Needing to relieve growing pains
More classrooms, gym space and performing arts center part of $80 million proposal to renovate and expand Cheney High School
An aerial view and floor plan of the proposed additions and renovations at Cheney High School is shown above. Cross hatched areas indicate new or renovated spaces, including a performing arts center. The relocated Three Springs High School is located just to the left bottom corner of the football field in the photo.
A crowd of 50-plus school district patrons gathered last Wednesday night at the Cheney High School library for a preliminary look at a proposed expansion and renovation of the grade 9-12 facility just outside those library walls – a project estimated to cost around $80 million.
School district officials along with architects at NAC Architecture have been working on plans to expand and modernize the current high school, something last done in 1994, with a capacity of 900. Since then the Cheney School District has expanded, an expansion that led to the just finished construction of two new middle schools and the opening this fall of a new elementary school.
“Now, our enrollment typically hovers around 1,150,” high school principal Troy Heuett told the audience.
Associate superintendent Sean Dotson said the district is forecasting high school enrollment to hit 1,350 over the next few years, and potentially 1,500 within about 10 years.
“It’s pretty slow the next 3-4 years, and then this bubble that’s in the elementary schools starts moving through,” Superintendent Dr. Debra Clemens said.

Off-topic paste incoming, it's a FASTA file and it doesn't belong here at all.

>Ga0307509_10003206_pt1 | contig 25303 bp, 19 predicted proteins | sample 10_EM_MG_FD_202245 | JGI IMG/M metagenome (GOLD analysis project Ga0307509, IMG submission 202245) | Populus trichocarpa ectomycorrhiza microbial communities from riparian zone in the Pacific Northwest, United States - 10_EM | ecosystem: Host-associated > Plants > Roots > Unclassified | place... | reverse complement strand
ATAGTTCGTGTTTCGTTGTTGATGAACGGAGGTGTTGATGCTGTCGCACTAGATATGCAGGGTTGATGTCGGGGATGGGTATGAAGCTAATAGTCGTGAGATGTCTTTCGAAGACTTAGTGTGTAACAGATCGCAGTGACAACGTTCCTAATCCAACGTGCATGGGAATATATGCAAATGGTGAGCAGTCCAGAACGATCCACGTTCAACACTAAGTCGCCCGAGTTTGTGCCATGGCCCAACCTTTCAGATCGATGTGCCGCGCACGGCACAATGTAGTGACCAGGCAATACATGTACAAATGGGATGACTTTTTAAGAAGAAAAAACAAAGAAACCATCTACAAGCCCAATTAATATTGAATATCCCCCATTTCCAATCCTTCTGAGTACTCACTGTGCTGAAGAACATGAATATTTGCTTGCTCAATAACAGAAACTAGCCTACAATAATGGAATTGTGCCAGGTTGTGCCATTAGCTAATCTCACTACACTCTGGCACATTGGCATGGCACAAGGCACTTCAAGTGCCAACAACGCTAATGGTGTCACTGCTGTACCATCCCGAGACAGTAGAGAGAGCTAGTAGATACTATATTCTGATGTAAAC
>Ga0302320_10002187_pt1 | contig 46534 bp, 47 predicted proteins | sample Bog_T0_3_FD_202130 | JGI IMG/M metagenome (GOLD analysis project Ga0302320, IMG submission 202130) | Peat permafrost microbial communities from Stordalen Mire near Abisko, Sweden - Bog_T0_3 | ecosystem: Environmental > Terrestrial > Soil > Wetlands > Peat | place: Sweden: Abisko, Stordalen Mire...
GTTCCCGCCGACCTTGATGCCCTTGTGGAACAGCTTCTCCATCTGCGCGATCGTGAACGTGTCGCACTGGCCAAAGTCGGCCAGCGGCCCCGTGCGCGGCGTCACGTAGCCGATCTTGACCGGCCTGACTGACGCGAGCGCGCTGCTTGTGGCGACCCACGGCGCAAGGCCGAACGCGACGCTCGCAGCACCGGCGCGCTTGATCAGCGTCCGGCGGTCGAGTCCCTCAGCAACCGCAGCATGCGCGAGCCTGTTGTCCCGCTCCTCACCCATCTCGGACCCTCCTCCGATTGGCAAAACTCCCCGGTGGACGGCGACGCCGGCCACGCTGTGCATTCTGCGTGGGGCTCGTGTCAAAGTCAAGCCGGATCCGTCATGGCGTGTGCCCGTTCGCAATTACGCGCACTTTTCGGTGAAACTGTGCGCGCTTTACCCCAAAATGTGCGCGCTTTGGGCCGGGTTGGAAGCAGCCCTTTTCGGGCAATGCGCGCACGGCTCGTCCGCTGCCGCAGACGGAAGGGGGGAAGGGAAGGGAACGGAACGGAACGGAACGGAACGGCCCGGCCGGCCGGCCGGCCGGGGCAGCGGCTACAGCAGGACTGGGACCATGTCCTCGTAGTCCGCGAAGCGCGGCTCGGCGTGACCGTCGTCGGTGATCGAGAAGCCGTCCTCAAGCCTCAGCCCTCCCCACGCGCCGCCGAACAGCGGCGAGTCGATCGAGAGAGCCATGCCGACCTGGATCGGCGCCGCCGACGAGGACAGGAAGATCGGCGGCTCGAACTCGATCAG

Seven portables have been installed in the high school’s main parking lot, reducing the amount of parking space for students, staff and visitors. An eighth is scheduled for installation over spring break. Before the portables, some teachers used carts to haul their instructional materials to various classrooms, often moving 3-4 times a day.
Heuett said a remodel would help student traffic flow during peak class hours. Right now there is only one main hallway running the length of the building, causing bottlenecks not only at the entrance but also at another intersection further down officials dubbed “Red Square.” The intersection gets its name from the red lines painted on the stones, which were to create areas for walking and areas for standing, helping traffic flow.
One staff member told the audience that it’s so difficult to traverse the hallway between classes that staff in the science wing often just get into their cars and drive to the front visitor parking lot in order to visit the administration office.
A committee of staff and school board members discussed these needs and others, Heuett said. The committee visited four other schools that had recently undergone renovations – not new construction – in order to see what was done and talk to staff there about problems encountered, especially after the work was finished.
The group took all the information and gave it to NAC, who produced two proposals, the second of which was presented last Wednesday. Architect Keith Comes said their job was to look at the information and determine if renovation at the existing site was the answer.